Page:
I was recently in Myanmar which has embraced a startlingly ambitious program of economic and political reform, precisely the agenda that North Korea has avoided. In the past two years, the government of Myanmar has enacted wide-ranging reforms that should support development of a more robust civil society: press censorship was eased with the abolition of the Press Scrutiny and Registration Division; private journals began to engage in wide-ranging political reporting, with independent dailies allowed to begin publication in April 2013; the right to publicly demonstrate (subject to notification) was initiated; the telecommunications sector was opened to foreign investment, with the expectation that it will have both economic and social-political effects by facilitating communication among private citizens; a human rights commission was established; and labor legislation was enacted, allowing unions, and protecting the employment of workers joining a union or participating in a strike, though activists complain of problems in implementation. As of October 2013, more than five hundred basic labor organizations (unions) have been certified. Hundreds of political prisoners have been released. This opening of the political space has been accompanied by direct political, administrative, and economic reforms as well.
There are obviously significant differences between the two countries, and despite the appeals of politicians from around the world, North Korea is unlikely to look to Myanmar as a model. Nevertheless, there is one dimension in which the contrast is quite revealing.
Over the last couple of decades, economists have become enamored with the impact of institutions and governance on long-run economic performance. The problems, of course, is how to model institutions, how to identify which are the most salient for economic performance, and then how to design and implement appropriate reforms for the particular case in hand. A practical difficulty immediately confronting analysts and policymakers alike is the sheer number of such institutional indicators and their reliance on sometimes overlapping sources of information.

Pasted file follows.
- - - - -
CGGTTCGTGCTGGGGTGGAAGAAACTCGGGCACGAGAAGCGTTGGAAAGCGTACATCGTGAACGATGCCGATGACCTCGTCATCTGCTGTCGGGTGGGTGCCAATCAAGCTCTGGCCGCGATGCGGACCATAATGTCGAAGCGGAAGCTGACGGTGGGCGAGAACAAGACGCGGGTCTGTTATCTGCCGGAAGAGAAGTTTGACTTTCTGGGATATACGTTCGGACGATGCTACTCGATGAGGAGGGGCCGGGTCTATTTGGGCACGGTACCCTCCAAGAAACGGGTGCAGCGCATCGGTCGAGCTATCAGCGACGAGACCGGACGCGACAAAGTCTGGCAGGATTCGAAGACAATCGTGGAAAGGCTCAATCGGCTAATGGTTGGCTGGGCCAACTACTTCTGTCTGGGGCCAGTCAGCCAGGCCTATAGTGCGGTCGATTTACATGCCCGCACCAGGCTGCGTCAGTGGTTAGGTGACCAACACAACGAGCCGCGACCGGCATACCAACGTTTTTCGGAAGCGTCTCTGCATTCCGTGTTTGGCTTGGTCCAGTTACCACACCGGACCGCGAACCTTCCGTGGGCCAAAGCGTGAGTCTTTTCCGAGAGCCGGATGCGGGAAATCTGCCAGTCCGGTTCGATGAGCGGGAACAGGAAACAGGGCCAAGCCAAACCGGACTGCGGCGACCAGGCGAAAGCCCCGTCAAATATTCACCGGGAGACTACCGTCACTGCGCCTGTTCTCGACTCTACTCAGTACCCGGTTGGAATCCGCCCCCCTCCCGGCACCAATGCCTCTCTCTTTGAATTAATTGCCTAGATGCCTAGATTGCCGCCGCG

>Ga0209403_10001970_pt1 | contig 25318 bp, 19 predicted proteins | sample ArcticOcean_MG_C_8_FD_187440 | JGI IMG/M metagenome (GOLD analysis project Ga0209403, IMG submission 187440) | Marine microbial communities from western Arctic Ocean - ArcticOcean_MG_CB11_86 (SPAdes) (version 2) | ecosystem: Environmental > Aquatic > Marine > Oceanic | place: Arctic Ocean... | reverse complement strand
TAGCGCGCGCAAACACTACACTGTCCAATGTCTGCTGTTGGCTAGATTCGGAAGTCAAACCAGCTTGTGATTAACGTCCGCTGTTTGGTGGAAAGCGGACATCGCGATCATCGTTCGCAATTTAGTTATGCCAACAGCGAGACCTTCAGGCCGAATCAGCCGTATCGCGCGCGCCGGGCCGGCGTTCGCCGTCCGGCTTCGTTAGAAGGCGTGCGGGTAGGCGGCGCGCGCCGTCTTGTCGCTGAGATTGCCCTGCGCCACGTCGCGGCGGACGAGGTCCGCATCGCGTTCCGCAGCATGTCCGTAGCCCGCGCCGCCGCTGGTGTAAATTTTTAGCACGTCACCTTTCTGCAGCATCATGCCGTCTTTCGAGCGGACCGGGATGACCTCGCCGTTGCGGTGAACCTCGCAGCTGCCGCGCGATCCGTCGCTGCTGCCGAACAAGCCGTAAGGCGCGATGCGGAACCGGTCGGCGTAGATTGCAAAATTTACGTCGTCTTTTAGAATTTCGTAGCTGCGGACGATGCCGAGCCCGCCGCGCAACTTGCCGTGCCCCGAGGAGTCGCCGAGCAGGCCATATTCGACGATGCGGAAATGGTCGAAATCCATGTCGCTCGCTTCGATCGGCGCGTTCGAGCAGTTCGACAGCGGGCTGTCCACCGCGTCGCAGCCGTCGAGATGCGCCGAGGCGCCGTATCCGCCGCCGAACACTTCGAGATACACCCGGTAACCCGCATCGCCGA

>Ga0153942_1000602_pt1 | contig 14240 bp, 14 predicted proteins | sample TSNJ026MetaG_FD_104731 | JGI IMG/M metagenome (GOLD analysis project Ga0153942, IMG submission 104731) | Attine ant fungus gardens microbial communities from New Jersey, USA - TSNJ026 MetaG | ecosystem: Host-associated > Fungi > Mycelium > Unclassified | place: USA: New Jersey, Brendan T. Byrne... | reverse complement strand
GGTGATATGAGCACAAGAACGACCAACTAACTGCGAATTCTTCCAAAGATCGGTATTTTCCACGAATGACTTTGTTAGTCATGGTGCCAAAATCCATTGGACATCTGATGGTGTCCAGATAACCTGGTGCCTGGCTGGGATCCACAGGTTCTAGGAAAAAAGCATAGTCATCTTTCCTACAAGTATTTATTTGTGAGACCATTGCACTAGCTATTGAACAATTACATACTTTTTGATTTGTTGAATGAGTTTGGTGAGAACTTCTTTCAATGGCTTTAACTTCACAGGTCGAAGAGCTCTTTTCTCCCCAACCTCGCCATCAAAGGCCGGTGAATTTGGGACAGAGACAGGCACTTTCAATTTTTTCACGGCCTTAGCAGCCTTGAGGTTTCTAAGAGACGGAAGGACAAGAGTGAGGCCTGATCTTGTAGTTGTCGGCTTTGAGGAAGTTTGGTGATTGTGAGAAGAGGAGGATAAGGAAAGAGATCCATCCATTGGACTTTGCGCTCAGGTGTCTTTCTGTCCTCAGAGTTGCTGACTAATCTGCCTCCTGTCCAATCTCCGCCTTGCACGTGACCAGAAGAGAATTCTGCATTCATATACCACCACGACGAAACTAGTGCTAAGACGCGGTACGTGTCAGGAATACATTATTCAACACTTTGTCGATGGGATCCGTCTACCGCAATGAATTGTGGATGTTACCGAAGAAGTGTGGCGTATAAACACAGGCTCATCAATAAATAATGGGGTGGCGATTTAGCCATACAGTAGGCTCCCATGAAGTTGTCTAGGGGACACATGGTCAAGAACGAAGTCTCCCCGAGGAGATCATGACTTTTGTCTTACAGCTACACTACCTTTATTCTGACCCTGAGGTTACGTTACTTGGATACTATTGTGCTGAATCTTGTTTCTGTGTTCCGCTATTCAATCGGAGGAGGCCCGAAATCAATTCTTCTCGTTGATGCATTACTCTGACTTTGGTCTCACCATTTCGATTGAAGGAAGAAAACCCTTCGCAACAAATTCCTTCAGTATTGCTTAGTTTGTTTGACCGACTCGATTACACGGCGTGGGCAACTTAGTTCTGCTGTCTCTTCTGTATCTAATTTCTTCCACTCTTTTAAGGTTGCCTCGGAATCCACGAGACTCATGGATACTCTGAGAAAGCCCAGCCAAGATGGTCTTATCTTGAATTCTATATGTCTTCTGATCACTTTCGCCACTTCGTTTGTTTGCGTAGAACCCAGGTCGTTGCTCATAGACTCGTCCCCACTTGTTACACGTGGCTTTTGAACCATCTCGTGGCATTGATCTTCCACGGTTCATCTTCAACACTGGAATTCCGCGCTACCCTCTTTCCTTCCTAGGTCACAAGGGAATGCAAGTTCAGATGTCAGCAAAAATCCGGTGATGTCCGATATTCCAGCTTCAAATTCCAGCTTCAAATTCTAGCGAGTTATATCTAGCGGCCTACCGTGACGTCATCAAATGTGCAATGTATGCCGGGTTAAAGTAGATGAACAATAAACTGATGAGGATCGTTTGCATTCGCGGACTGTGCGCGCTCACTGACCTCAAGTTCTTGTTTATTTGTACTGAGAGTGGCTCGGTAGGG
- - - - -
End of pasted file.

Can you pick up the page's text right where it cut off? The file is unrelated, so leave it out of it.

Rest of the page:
A recent paper by David Givens carefully examines a huge number of these indicators to statistically separate out redundancy and derive the true new information contained in each measure, and then determines dimensions of governance that actually have the biggest impact on growth performance. He finds that measures relating to “market infrastructure” (essentially rule of law and corruption) and “civil liberties” (essentially other dimensions of rule of law plus voice) have the biggest impact on growth, surpassing other influences on growth such as international trade and geography.
I was reminded of this recently when Transparency International put out its latest corruptions perception report. As the above figure shows, North Korea is still in the cellar as of 2013, along with Afghanistan and Somalia. But it appears that Myanmar’s reforms are starting to bear fruit, at least in terms of perception. While North Korea has flat-lined in the three years it has been included in the TI survey, Myanmar has made steady progress. Admittedly, this progress is reversible; what goes up, can come down. But at a minimum, what we can say is that Myanmar is trying to improve its internal practices, and those reforms are beginning to be appreciated. Shame we can’t say the same thing about North Korea.